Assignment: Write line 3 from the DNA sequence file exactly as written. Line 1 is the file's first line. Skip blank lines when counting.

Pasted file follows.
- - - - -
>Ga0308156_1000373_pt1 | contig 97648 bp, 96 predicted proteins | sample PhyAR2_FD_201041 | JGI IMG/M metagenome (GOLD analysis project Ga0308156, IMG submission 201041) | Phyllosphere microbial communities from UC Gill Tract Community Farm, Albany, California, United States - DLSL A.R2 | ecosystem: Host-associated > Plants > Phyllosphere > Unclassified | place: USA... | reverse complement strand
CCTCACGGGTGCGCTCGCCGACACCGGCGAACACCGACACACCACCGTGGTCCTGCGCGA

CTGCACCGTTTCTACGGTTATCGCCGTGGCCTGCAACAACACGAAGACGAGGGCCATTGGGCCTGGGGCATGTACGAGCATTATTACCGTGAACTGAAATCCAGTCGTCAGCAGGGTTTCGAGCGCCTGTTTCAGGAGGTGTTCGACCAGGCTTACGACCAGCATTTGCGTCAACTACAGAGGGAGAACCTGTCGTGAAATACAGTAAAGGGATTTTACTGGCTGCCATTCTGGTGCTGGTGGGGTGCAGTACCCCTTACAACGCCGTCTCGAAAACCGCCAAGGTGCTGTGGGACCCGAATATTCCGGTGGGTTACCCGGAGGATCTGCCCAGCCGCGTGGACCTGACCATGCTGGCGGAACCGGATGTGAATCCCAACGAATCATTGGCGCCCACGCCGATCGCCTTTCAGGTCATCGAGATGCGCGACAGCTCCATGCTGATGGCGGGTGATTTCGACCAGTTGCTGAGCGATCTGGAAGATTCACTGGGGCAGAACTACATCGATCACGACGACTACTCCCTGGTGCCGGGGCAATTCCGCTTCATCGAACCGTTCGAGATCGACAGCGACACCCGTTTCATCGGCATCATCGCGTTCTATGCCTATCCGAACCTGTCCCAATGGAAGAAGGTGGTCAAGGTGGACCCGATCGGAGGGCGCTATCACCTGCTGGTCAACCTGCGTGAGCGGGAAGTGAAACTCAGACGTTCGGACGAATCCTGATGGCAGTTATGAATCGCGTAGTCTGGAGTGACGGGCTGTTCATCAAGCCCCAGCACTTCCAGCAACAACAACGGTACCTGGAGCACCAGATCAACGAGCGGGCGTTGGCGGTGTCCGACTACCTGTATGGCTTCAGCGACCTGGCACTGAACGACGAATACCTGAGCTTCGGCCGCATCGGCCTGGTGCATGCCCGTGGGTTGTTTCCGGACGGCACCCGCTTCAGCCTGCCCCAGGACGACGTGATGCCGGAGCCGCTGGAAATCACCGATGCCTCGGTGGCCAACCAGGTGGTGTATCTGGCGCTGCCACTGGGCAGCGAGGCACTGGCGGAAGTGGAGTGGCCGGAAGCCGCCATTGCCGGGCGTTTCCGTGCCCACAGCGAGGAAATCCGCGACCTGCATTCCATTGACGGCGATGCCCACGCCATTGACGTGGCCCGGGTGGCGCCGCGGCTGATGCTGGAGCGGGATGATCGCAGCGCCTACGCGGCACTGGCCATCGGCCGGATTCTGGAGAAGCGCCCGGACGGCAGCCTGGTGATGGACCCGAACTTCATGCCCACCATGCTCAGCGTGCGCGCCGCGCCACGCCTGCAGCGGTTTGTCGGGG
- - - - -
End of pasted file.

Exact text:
CTGCACCGTTTCTACGGTTATCGCCGTGGCCTGCAACAACACGAAGACGAGGGCCATTGGGCCTGGGGCATGTACGAGCATTATTACCGTGAACTGAAATCCAGTCGTCAGCAGGGTTTCGAGCGCCTGTTTCAGGAGGTGTTCGACCAGGCTTACGACCAGCATTTGCGTCAACTACAGAGGGAGAACCTGTCGTGAAATACAGTAAAGGGATTTTACTGGCTGCCATTCTGGTGCTGGTGGGGTGCAGTACCCCTTACAACGCCGTCTCGAAAACCGCCAAGGTGCTGTGGGACCCGAATATTCCGGTGGGTTACCCGGAGGATCTGCCCAGCCGCGTGGACCTGACCATGCTGGCGGAACCGGATGTGAATCCCAACGAATCATTGGCGCCCACGCCGATCGCCTTTCAGGTCATCGAGATGCGCGACAGCTCCATGCTGATGGCGGGTGATTTCGACCAGTTGCTGAGCGATCTGGAAGATTCACTGGGGCAGAACTACATCGATCACGACGACTACTCCCTGGTGCCGGGGCAATTCCGCTTCATCGAACCGTTCGAGATCGACAGCGACACCCGTTTCATCGGCATCATCGCGTTCTATGCCTATCCGAACCTGTCCCAATGGAAGAAGGTGGTCAAGGTGGACCCGATCGGAGGGCGCTATCACCTGCTGGTCAACCTGCGTGAGCGGGAAGTGAAACTCAGACGTTCGGACGAATCCTGATGGCAGTTATGAATCGCGTAGTCTGGAGTGACGGGCTGTTCATCAAGCCCCAGCACTTCCAGCAACAACAACGGTACCTGGAGCACCAGATCAACGAGCGGGCGTTGGCGGTGTCCGACTACCTGTATGGCTTCAGCGACCTGGCACTGAACGACGAATACCTGAGCTTCGGCCGCATCGGCCTGGTGCATGCCCGTGGGTTGTTTCCGGACGGCACCCGCTTCAGCCTGCCCCAGGACGACGTGATGCCGGAGCCGCTGGAAATCACCGATGCCTCGGTGGCCAACCAGGTGGTGTATCTGGCGCTGCCACTGGGCAGCGAGGCACTGGCGGAAGTGGAGTGGCCGGAAGCCGCCATTGCCGGGCGTTTCCGTGCCCACAGCGAGGAAATCCGCGACCTGCATTCCATTGACGGCGATGCCCACGCCATTGACGTGGCCCGGGTGGCGCCGCGGCTGATGCTGGAGCGGGATGATCGCAGCGCCTACGCGGCACTGGCCATCGGCCGGATTCTGGAGAAGCGCCCGGACGGCAGCCTGGTGATGGACCCGAACTTCATGCCCACCATGCTCAGCGTGCGCGCCGCGCCACGCCTGCAGCGGTTTGTCGGGG